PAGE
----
The nuchal ligament is not under tension when the neck is held in an FEI dressage frame as well as classical illustrations. The neck is then fully supported by the work of the upper neck muscles. While it is understandable that a higher neck posture reduces the load on the forelegs, the benefit of the nuchal ligaments should be considered.

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A not-so-high neck posture, allowing the work of the nuchal ligament, offers more advantages. The nuchal ligament lessens the work of the upper neck muscles by up to 55% at the walk and between 32 and 36% at the trot and canter. A slightly longer neck position does not increase the load on the forelegs and benefits from the tension of the nuchal ligament. We have explored the concept, developing the power and strength of the extrinsic muscles from our horses’ forelegs. As you can see on every the pictures, our horses sustain a high level of balance on a very loose rein and a slightly lower and longer neck posture.

At the other end, a strong development of the forelegs extrinsic muscles allows the benefits of a longer neck posture without increasing the load on the forelegs as does a lower neck posture.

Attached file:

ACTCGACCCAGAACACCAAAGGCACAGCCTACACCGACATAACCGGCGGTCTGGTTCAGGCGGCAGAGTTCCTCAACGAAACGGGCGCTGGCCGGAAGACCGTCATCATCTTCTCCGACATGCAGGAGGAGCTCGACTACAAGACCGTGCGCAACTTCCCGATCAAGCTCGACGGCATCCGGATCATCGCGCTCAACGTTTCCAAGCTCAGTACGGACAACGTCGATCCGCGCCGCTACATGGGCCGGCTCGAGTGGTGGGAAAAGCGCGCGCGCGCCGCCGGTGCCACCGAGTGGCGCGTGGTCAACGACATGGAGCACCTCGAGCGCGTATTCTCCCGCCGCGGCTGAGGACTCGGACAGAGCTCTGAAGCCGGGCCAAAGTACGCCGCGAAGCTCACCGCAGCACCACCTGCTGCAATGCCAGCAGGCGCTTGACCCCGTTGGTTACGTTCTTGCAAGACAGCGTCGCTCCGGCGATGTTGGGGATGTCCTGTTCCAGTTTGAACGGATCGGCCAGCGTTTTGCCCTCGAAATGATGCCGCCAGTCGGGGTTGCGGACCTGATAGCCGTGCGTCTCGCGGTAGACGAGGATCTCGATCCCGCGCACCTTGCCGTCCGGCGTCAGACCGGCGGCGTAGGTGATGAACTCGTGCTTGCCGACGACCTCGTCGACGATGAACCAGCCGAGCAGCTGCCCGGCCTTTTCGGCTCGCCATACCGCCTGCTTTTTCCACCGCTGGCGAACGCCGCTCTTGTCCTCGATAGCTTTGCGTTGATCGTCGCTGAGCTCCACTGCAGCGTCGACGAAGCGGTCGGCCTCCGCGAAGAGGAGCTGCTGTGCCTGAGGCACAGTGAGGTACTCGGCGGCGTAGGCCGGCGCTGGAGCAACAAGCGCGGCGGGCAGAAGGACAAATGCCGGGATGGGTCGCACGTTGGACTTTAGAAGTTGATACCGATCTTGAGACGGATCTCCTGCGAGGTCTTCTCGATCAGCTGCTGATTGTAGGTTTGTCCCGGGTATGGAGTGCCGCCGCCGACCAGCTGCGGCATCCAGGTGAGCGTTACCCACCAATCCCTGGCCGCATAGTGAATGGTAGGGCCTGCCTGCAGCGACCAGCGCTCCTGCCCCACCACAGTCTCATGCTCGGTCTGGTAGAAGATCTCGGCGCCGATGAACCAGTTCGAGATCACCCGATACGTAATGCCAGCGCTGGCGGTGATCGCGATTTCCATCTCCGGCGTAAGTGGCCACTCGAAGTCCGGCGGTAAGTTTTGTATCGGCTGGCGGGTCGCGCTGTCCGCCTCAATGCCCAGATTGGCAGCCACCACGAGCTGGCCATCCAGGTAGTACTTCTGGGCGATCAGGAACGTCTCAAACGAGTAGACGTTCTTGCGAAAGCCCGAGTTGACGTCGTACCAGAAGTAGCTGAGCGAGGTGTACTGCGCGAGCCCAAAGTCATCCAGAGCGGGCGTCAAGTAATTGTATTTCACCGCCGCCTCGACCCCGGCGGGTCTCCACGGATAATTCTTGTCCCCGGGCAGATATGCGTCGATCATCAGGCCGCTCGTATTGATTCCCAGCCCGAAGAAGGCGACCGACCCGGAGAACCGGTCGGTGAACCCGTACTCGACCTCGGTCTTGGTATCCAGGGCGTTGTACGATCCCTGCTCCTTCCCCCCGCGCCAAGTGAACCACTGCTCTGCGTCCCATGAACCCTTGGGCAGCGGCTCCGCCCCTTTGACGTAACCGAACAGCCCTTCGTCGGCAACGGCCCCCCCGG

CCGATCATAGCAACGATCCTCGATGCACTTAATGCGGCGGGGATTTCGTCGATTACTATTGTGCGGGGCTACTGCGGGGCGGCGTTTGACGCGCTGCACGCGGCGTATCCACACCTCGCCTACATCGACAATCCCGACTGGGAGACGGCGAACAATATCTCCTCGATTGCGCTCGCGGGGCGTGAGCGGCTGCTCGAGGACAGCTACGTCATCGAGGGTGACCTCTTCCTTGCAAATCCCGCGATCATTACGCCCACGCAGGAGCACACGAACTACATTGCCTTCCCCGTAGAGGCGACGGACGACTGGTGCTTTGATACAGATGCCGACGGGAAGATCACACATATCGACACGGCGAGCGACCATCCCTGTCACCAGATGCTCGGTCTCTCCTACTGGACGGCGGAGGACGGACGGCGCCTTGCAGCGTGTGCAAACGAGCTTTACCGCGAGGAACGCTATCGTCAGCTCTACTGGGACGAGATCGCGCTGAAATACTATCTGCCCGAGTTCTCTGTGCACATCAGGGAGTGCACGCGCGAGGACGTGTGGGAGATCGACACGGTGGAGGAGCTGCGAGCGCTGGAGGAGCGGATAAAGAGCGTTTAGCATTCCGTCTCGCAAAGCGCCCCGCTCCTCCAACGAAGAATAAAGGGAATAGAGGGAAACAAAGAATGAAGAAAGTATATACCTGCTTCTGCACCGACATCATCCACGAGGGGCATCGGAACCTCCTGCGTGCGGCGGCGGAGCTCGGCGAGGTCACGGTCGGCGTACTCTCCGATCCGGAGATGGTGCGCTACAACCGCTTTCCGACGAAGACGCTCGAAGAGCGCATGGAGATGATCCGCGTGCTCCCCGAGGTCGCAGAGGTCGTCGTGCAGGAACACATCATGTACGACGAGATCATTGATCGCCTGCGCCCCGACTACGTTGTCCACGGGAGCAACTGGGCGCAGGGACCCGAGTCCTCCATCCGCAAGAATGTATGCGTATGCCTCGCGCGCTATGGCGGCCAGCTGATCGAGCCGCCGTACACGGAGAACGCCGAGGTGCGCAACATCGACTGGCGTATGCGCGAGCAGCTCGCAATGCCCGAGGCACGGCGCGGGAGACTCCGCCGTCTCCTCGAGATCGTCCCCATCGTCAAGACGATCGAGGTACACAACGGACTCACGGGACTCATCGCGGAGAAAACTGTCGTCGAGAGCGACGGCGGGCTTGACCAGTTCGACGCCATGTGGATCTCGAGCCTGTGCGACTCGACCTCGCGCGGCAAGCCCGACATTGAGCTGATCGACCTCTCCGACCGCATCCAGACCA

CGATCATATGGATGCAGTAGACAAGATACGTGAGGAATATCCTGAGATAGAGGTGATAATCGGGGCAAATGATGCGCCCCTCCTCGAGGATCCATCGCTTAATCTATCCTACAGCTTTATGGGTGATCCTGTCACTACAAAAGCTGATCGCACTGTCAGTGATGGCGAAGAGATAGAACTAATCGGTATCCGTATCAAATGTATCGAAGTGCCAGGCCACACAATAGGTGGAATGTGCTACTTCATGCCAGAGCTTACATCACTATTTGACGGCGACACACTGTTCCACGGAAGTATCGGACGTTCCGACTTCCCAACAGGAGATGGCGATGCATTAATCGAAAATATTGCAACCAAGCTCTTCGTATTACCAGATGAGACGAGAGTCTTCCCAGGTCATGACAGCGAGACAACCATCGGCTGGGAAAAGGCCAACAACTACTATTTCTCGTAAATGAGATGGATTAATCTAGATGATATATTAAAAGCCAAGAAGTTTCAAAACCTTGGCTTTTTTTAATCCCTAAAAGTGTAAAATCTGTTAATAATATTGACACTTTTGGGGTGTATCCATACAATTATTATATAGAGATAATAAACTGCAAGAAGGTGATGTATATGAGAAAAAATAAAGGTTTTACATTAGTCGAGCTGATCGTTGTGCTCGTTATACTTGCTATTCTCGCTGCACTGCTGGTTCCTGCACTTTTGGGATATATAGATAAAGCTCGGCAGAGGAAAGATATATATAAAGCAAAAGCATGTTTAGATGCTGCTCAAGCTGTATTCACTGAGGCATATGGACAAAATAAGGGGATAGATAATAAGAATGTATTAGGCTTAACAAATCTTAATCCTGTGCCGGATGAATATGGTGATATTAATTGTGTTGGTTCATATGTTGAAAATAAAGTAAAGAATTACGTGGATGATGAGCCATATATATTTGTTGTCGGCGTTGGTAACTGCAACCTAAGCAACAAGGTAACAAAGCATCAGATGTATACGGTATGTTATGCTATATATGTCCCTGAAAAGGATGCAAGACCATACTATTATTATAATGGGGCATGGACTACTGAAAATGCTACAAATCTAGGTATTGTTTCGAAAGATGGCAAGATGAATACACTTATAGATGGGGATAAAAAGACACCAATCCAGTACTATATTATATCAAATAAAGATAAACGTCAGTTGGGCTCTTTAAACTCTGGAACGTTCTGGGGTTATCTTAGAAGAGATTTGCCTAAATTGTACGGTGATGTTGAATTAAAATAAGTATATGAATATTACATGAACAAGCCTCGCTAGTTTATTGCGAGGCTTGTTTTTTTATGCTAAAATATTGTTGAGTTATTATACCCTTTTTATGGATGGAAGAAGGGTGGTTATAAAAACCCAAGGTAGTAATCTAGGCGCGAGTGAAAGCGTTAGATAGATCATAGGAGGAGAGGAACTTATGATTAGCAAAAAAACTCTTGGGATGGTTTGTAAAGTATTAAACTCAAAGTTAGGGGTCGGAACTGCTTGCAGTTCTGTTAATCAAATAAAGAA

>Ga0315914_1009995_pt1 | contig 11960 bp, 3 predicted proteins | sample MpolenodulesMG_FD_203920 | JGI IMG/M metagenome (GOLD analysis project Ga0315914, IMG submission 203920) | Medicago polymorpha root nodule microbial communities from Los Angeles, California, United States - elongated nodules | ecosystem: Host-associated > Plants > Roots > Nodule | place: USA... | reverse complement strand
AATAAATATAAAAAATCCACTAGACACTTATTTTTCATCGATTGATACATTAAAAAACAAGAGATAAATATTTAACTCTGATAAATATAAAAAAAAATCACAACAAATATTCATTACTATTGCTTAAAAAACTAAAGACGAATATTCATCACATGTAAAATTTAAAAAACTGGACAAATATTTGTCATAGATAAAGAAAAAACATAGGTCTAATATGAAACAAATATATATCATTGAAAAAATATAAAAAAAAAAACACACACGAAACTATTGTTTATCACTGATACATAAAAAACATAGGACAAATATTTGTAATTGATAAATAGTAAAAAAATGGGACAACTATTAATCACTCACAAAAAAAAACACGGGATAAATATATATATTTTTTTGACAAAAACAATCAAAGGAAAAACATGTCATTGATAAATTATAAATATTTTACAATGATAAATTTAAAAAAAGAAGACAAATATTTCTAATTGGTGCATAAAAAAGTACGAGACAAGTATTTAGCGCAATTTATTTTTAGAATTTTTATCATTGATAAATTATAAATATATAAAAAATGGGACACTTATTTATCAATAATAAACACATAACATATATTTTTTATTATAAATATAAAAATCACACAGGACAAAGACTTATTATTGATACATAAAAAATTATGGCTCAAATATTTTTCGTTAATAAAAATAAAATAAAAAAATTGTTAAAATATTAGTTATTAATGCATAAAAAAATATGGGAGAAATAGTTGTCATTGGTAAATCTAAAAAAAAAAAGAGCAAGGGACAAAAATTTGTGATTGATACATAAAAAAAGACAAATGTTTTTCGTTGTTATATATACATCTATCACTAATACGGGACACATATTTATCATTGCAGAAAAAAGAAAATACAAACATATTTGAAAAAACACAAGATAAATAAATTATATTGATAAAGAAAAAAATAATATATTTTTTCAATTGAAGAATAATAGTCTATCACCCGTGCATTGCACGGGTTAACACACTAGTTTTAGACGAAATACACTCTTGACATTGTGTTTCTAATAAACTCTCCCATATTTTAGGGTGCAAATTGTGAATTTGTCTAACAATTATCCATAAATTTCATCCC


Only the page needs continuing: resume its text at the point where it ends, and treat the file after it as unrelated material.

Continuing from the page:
scienceofmotion.com

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Jean Luc Cornille

Jean Luc Cornille M.A.(M.Phil) has gained worldwide recognition by applying practical science to the training of the equine athlete. Influenced by his background as a gymnast, Jean Luc deeply understands how equine training can be enhanced by contemporary scientific research. A unique combination of riding skill, training experience and extensive knowledge of the equine physiology enables Jean Luc to "translate" scientific insights into a language comprehensible to both horse and rider. This approach has been the trademark of his training. - read more about Jean Luc